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I have a dynamic form that I'm writing in Wicket with a handful of forms that get duplicated with a "Click here to add more issues" type of button. I've written a very basic (I'm still new to Wicket) AJAXy listener that mostly works, but I can't figure out how to remove or even hide the items in my ListView.

This makes me wonder, is there any way to just have some JS duplicate the form fields? Before I retooled the form with Wicket components I had the Jquery Dynamic Form Plugin duplicating the values. This worked great and was very easy to understand (an important plus). However I can't figure out how this would affect Wicket if I simply used the plugin instead of something like

    //Issue box magic
    final MarkupContainer rowPanel = new WebMarkupContainer("issuesPanel");
    rowPanel.setOutputMarkupId(true);
    form.add(rowPanel);
    ArrayList numIssues = new ArrayList();
    numIssues.add(new Object());
    numIssues.add(new Object());
    numIssues.add(new Object());
    final ListView lv = new ListView("issuesBox", numIssues) {
        @Override
        protected void populateItem(ListItem item) {
            int index = item.getIndex() + 1;

            item.add(new DropDownChoice("issues", combinedIssues));
            item.add(new TextField<String>("note"));
        }
    };
    lv.setReuseItems(true);
    rowPanel.add(lv);
    form.add(new AjaxSubmitLink("addIssue", form) {
        @Override
        public void onSubmit(AjaxRequestTarget target, Form form) {
            lv.getModelObject().add(new Object());
            if (target != null)
                target.add(rowPanel);
        }
    }.setDefaultFormProcessing(false));
    form.add(new AjaxSubmitLink("removeIssue", form) {
        @Override
        public void onSubmit(AjaxRequestTarget target, Form form) {
            //Wicket gets very angry when you remove components, so just hide it (recommended way)
            if (target != null) {
                Component lastObject = (Component)lv.get(lv.getList().size() - 1);
                lastObject.setVisible(false);
                log.debug("Components " + lv.get );
            }

        }
    }.setDefaultFormProcessing(false));

The JQuery plugin is much easier to use, but how can I tell Wicket that there are more fields than it thought there were?

Note I'm also trying to avoid the AJAX call just to add a new issue which in the siltation I'm using the app in might become a problem.

Any suggestions?

share|improve this question
up vote 3 down vote accepted

You can't just add form elements in html via ajax. With Wicket, you have a compenent tree in html and Java, and both must match. In the end, Wicket must know what todo with the values when you submit the form.

Not sure I understand your particular requirements, but I guess a similar problem might be that of adding adresses to an person. Here, I would build a AdressEditPanel that contains a form with all the fields that are required for one adress. That Panel would have an PersonAdress (as an example) Object as Model.

On the Person, you would have an Collection of Adresses and use a ListView to render and edit each Adress. In the populateItem() function of the ListView you would add one instance of a AdressEditPanel to the item.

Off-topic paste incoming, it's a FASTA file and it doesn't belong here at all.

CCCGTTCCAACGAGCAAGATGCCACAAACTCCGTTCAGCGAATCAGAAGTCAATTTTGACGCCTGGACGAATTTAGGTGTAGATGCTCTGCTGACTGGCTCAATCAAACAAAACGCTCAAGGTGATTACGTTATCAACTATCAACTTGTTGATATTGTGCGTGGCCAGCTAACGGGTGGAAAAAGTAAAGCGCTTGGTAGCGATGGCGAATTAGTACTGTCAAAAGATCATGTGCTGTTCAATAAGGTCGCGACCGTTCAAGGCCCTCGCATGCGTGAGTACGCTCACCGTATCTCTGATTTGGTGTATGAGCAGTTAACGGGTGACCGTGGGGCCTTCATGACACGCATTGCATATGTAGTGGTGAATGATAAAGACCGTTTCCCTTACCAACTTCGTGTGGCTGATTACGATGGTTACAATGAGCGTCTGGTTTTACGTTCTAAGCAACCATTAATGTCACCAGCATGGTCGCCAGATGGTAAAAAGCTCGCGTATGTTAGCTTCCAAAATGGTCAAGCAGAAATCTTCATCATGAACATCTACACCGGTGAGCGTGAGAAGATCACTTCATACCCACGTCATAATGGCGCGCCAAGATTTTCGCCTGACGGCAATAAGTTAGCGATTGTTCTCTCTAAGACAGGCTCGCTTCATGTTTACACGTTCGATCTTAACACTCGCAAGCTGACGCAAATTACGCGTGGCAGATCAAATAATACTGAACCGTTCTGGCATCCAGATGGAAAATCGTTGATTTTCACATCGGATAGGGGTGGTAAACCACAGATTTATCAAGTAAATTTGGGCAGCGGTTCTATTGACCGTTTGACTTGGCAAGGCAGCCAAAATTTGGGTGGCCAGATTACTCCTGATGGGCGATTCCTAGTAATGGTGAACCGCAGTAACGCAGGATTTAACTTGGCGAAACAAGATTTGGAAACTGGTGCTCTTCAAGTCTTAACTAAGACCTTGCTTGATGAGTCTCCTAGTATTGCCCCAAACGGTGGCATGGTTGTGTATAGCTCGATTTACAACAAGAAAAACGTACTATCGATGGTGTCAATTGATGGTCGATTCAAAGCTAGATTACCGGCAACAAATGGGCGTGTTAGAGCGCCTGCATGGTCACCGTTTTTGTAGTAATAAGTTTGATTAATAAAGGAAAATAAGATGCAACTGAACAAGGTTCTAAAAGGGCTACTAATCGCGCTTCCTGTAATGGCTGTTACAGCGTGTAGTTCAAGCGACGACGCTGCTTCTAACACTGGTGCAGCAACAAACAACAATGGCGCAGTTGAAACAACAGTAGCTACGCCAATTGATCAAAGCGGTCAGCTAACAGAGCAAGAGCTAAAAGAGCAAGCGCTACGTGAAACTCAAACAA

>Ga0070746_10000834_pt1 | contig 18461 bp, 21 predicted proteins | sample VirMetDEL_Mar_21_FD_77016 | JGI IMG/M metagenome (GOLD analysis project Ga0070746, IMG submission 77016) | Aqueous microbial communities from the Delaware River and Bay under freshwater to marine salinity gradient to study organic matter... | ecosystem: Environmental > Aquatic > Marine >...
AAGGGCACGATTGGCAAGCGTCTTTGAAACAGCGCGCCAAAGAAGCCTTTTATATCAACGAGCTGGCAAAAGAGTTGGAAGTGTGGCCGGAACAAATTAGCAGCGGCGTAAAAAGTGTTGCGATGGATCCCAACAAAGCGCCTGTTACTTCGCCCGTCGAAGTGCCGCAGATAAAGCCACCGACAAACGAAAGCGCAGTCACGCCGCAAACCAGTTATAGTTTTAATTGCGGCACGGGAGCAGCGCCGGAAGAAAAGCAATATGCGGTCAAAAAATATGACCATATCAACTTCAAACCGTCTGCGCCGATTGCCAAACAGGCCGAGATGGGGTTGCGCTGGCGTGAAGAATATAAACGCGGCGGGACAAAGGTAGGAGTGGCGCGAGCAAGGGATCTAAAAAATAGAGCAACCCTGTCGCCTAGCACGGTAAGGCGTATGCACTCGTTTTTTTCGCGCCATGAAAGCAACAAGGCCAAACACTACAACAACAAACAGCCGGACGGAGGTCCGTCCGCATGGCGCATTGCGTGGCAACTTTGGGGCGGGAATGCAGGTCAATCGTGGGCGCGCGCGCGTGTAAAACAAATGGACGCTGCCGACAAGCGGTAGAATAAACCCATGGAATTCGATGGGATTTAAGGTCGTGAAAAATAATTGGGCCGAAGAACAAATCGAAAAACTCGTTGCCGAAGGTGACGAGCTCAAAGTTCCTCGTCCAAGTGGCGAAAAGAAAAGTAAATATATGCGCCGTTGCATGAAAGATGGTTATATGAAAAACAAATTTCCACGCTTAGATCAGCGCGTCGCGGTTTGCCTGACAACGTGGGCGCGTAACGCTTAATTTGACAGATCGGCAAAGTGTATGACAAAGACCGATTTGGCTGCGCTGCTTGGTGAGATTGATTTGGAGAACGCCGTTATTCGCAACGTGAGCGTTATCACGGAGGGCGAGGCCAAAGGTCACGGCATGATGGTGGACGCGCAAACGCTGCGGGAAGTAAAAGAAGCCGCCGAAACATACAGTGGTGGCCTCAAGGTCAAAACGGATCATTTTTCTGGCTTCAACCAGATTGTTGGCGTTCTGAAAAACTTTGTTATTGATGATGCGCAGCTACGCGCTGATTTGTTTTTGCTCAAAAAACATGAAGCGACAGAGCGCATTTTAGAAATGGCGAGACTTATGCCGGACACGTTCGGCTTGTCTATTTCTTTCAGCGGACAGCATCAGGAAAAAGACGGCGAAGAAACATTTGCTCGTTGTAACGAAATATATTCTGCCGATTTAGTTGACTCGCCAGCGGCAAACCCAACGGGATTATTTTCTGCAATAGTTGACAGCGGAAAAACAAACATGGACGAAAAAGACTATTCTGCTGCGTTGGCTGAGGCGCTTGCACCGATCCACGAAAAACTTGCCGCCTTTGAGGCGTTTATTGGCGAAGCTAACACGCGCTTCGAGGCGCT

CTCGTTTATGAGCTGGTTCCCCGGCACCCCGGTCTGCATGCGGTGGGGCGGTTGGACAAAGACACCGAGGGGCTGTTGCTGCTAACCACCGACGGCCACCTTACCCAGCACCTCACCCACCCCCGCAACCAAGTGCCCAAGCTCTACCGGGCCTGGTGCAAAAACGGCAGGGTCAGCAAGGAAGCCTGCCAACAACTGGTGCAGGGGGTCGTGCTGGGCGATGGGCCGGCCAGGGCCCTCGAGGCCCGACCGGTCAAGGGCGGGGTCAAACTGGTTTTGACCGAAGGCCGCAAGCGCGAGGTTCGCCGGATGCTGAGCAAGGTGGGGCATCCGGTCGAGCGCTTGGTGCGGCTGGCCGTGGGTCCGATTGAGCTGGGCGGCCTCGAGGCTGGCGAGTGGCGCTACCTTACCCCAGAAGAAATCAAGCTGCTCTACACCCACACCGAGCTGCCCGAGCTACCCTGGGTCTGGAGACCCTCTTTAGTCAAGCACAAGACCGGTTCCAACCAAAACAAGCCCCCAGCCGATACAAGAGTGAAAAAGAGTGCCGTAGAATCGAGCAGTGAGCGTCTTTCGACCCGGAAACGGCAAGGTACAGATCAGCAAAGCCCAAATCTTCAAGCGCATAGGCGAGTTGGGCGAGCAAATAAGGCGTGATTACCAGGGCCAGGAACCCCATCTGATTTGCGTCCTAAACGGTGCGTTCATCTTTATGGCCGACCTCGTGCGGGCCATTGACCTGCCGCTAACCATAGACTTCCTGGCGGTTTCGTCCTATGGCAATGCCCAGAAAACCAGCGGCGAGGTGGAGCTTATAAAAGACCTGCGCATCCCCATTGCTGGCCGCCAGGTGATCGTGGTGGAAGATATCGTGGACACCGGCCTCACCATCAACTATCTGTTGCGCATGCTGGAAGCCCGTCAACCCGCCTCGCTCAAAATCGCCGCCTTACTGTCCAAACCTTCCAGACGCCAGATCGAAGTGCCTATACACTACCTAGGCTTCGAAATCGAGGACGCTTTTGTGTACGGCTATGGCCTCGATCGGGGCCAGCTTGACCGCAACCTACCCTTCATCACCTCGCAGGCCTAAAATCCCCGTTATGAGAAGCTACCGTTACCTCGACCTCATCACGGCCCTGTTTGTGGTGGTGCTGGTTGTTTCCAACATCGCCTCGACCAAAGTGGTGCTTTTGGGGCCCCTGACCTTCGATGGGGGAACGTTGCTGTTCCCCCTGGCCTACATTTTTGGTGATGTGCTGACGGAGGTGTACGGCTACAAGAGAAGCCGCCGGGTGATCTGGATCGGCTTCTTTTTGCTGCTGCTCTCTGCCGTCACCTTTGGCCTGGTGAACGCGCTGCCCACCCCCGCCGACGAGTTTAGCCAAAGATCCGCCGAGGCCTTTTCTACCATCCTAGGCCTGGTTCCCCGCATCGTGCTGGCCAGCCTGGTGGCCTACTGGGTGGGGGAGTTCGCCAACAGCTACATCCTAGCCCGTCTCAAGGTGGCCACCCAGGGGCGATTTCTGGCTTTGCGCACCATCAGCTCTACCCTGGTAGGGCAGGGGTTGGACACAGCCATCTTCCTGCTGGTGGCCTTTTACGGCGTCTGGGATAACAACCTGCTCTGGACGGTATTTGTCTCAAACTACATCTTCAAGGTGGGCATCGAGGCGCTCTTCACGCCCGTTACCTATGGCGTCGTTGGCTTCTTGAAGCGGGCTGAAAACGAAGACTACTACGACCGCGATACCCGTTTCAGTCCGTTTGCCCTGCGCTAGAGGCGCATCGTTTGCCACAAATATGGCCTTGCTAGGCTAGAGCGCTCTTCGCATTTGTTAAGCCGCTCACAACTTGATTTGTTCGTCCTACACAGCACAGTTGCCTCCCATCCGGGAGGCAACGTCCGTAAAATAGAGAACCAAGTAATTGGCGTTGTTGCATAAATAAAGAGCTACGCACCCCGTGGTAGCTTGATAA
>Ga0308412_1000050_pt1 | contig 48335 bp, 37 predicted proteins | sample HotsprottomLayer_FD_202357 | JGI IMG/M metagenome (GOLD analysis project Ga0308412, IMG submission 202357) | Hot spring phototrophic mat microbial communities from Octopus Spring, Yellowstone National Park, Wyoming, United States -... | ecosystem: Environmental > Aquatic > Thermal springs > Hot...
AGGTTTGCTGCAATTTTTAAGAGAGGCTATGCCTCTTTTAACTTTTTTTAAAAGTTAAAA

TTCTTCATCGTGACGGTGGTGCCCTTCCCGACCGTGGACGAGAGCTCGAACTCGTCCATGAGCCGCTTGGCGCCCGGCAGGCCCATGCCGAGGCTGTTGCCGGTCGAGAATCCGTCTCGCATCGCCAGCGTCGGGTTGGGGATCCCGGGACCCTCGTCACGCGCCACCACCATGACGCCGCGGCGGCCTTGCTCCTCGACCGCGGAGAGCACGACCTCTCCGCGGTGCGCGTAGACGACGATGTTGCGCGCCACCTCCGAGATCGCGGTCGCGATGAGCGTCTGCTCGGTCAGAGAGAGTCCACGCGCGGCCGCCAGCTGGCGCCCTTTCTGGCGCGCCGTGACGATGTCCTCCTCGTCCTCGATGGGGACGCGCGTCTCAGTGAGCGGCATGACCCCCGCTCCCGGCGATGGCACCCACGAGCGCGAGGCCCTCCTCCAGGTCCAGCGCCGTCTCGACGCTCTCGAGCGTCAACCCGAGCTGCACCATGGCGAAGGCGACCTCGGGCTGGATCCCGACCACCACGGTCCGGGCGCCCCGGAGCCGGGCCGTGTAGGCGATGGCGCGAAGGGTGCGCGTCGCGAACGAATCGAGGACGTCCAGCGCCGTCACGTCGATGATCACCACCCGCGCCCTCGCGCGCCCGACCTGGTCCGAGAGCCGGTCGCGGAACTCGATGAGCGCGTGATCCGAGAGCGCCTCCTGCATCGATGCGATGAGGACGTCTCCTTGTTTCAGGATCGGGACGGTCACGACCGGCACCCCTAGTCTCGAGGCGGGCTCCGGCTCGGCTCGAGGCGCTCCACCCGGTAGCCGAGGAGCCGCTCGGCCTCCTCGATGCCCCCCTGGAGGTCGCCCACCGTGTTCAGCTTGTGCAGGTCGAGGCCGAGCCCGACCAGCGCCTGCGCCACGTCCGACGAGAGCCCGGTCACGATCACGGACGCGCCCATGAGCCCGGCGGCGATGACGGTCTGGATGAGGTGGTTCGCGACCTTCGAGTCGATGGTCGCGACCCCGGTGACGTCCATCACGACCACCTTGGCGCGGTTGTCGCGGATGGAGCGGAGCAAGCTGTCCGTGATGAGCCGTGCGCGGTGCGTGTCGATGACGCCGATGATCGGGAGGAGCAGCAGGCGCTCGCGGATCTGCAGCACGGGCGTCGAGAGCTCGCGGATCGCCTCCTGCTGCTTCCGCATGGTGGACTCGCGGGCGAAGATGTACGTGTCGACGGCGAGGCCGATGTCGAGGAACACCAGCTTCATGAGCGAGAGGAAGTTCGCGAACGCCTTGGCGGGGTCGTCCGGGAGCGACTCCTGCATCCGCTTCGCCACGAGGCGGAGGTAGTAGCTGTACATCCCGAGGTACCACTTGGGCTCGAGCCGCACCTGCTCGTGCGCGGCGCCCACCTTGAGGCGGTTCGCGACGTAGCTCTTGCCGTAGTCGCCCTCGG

If you need to add an Adress to an person, simply add an entry to the collection of adresses and redisplay the form (I would work with out Ajax first, and once it works do the minimal change required to switch to ajax).

Hope that helps

share|improve this answer
1  
So there's no way to tell Wicket at the submit stage "Hey, there are 3 more fields here than you thought there were" without a AJAX trip to the server? That seems really limiting. – TheLQ Sep 11 '12 at 19:14
1  
To my best knowledge, no, the is no way. And no, I do not think this is limiting. You need the components on the server side to do validation and conversion. And to store the values. In all my wicket projects, this Ajax trips where never a problem. What are you requiremts that you think they are limiting? – bert Sep 11 '12 at 19:29
    
Oh well. Thanks for the help – TheLQ Sep 11 '12 at 19:36
    
@bert, yes, it IS limiting if you are used to agility of web technologies... – Sebas Aug 8 '14 at 21:03

If you invoke removeAll() on ListView after you have modified its model object you should solve your problem. For example

new AjaxSubmitLink("addIssue", form) {
        @Override
        public void onSubmit(AjaxRequestTarget target, Form form) {
            lv.getModelObject().add(new Object());
            lv.removeAll();
            if (target != null)
                target.add(rowPanel);
        }

However I don't know if this could cause problems to form validation, but I think it should be safe.

UPDATE

If you want to apply the same technique for removing link you should write something like this:

new AjaxSubmitLink("removeIssue", form) {
        @Override
        public void onSubmit(AjaxRequestTarget target, Form form) {

            if (target != null) {
                lv.getModelObject().remove(lv.getList().size() - 1);
                lv.removeAll();
                target.add(rowPanel);

            }

        }
    }

However without AJAX this is not possible. The only way is to use JS and on the server side read the request parameters coming from form.

share|improve this answer
    
I'm confused on what problem this is solving... Adding already works, removing is the problem – TheLQ Sep 11 '12 at 19:15
    
If removing is the problem, than you should use a refreshingView instead. – bert Sep 11 '12 at 19:30
    
The same code should work also for removing element. See JavaDoc for method setReuseItems, it says that removeAll() should be called when you modify ListView model object. Have added the removing link in my comment. – Andrea Del Bene Sep 11 '12 at 22:24

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